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To The Cuckoo Analysis



Author: Poetry of William Wordsworth Type: Poetry Views: 1375

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O Blithe New-comer! I have heard,

I hear thee and rejoice.

O Cuckoo! Shall I call thee Bird,

Or but a wandering Voice?



While I am lying on the grass

Thy twofold shout I hear,

From hill to hill it seems to pass,

At once far off, and near.



Though babbling only to the Vale,

Of Sunshine and of flowers,

Thou bringest unto me a tale

Of visionary hours.



Thrice welcome, darling of the Spring!

Even yet thou art to me

No bird, but an invisible thing,

A voice, a mystery;



The same whom in my school-boy days

I listened to; that Cry

Which made me look a thousand ways

In bush, and tree, and sky.



To seek thee did I often rove

Through woods and on the green;

And thou wert still a hope, a love;

Still longed for, never seen.



And I can listen to thee yet;

Can lie upon the plain

And listen, till I do beget

That golden time again.



O blessed Bird! the earth we pace

Again appears to be

An unsubstantial, faery place;

That is fit home for Thee!





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||| Analysis | Critique | Overview Below |||

.: :.

this poem is beautiful and it tells about the season of spring which is full of happiness and bliss. we find romantic elements in this poem. love for nature, imagination, love of unseen or love of far of places,and wordsworthian imagination.

| Posted on 2016-05-23 | by a guest


.: :.

The text shows how all of us keep our memories forever in our minds, which means we never lose our innocence, it is just hidden. The cucckoo is the activating botton for the poet, who remember everything thanks to the cry of this bird.

| Posted on 2015-04-10 | by a guest


.: :.

Guy's I've read some comments on this poem that exhibit it as a poem that addresses time mainly. The unseen bird, roaming all around, is just a metaphor used to indicate and embody the idea of the "uncatchable" time.

| Posted on 2014-05-01 | by a guest


.: :.

Words worths poems have a nostalgic effect. His attatchment with nature is clear in ths poem of his. Though he doesnt knw what actually a cuckoo is, he s enthralled by its doubl fold uncomposed singing beats. . .. That he calls a WANDERING VOICE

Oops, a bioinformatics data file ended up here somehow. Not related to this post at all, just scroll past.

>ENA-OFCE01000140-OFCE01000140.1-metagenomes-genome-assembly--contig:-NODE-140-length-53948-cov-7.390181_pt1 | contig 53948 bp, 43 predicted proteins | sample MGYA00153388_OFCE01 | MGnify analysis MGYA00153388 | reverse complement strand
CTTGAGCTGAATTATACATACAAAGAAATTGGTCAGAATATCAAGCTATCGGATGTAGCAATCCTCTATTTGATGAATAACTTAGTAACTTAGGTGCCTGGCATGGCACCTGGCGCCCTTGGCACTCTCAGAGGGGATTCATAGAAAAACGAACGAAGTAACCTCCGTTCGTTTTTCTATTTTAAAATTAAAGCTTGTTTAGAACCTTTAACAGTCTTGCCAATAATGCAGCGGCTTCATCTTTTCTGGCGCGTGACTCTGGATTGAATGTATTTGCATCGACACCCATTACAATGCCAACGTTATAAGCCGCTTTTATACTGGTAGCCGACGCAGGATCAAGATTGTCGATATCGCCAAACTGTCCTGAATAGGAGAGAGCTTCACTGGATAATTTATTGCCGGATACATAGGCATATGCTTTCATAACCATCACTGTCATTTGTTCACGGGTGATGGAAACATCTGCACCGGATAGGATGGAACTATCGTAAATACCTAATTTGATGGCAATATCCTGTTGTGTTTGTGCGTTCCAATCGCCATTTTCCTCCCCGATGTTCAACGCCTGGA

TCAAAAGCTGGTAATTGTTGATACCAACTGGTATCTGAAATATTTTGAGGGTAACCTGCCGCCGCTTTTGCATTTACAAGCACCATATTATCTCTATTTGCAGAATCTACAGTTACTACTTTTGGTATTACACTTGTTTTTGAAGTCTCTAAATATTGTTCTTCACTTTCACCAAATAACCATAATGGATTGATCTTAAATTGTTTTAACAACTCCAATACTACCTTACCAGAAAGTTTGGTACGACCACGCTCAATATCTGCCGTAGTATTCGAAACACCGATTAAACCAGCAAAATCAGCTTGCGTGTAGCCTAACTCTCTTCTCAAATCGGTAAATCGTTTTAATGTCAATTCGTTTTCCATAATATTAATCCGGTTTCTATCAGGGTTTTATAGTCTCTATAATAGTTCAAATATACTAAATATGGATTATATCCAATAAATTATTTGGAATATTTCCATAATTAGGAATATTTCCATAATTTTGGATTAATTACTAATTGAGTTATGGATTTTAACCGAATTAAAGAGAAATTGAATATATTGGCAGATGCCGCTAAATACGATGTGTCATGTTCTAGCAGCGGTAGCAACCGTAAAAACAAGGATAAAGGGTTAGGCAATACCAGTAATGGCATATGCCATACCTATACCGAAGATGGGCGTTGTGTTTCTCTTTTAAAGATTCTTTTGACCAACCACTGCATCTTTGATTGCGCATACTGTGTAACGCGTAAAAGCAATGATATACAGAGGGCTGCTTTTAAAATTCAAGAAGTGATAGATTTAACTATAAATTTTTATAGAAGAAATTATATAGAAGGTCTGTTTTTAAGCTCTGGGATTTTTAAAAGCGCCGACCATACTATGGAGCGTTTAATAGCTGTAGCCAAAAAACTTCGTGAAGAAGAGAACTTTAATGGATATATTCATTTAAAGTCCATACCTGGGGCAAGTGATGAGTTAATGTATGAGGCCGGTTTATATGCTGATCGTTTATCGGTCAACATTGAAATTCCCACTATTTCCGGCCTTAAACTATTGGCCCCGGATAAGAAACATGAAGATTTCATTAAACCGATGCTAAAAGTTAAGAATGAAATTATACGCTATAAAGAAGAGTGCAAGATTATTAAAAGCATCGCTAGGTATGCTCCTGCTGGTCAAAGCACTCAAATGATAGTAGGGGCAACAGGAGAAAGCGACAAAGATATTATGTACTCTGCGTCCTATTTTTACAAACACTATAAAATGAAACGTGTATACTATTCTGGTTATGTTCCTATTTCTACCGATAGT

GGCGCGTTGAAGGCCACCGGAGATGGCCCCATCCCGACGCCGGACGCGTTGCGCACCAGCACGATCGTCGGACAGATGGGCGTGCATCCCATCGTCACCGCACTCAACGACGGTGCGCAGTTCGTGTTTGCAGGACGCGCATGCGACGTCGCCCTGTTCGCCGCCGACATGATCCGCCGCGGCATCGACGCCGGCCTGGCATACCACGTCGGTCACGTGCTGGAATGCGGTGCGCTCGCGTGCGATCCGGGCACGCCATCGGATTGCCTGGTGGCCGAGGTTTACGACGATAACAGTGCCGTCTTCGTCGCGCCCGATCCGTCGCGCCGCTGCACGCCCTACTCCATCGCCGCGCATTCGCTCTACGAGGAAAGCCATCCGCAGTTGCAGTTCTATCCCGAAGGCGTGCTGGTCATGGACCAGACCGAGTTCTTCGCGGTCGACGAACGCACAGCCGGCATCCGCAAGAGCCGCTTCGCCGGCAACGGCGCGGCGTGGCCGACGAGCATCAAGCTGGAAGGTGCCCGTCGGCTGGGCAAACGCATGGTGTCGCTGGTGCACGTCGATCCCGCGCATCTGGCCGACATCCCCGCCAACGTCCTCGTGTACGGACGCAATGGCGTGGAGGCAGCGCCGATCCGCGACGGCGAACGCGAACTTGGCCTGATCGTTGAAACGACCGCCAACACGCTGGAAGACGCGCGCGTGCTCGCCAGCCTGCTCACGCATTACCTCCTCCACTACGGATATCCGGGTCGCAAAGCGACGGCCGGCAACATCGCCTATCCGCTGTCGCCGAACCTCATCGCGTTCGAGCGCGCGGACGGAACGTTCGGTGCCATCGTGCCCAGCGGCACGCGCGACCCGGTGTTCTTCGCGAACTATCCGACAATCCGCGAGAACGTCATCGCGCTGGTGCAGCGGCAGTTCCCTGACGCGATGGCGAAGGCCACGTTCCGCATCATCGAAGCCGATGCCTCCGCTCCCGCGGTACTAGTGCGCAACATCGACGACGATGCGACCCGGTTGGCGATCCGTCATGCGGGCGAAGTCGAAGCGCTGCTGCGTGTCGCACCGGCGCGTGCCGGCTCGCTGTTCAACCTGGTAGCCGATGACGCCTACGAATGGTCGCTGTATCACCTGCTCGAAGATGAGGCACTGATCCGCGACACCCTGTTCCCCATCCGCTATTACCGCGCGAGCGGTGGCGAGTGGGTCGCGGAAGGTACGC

| Posted on 2014-02-19 | by a guest


.: :.

This Poem tells That this poem is GHOTCHU, bakwaas nd boring.:)

| Posted on 2010-09-21 | by a guest


.: :.

In this poem of william, he is welcoming the spring in the most elegant way. He says that when the spring starts, a bird, which he later named as cuckoo starts singing in the most rejoicing manner.He says that he is in search of the bird, and he is unable to find it.He says that when he was a school boy he used to search for this bird all round the clock. He says that the voice of the cuckoo is like a mystery. HE also says that he hears that pleasure some voice through the woods and whereever there is greenery.In the end teh poet says that he shall listen to this sound while he lays there on the green plains.

| Posted on 2010-04-02 | by a guest


.: :.

In Wordsworth´s poem, there is an element of nostalgia that makes him feel warmed from hearing the Cuckoo´s voice "I hear thee and rejoice" Wordsworth describes the bird as a "wandering voice" and this creates a sense of freedom in the birds independent nature "wandering" gives the sense of going forward in life, cautiously, but at no particular aim.
Wordsworth uses an extended metaphor to portray how he wants to find the bird "still longed for but never seen" which is almost like he is trying to find his freedom. This brings him back to the time when he was a child, "the golden time again" where he is young, innocent and most importantly evident in this poem, free.

| Posted on 2009-10-21 | by a guest


.: :.

This poem shows Wordsworth's view that nature can bring back memories. He uses the Cuckoo that he hears as a man and it reminds him of when he was a schoolboy trying to search for it. "Thou bringest unto me a tale of visionary hours" means that the cuckoo brought back so many memories to the speaker that he could envision them for hours. The poem is about childhood memories making an older man remember a Golden Age when something as simple as a cuckoo bird was amazing.

| Posted on 2005-06-08 | by Approved Guest




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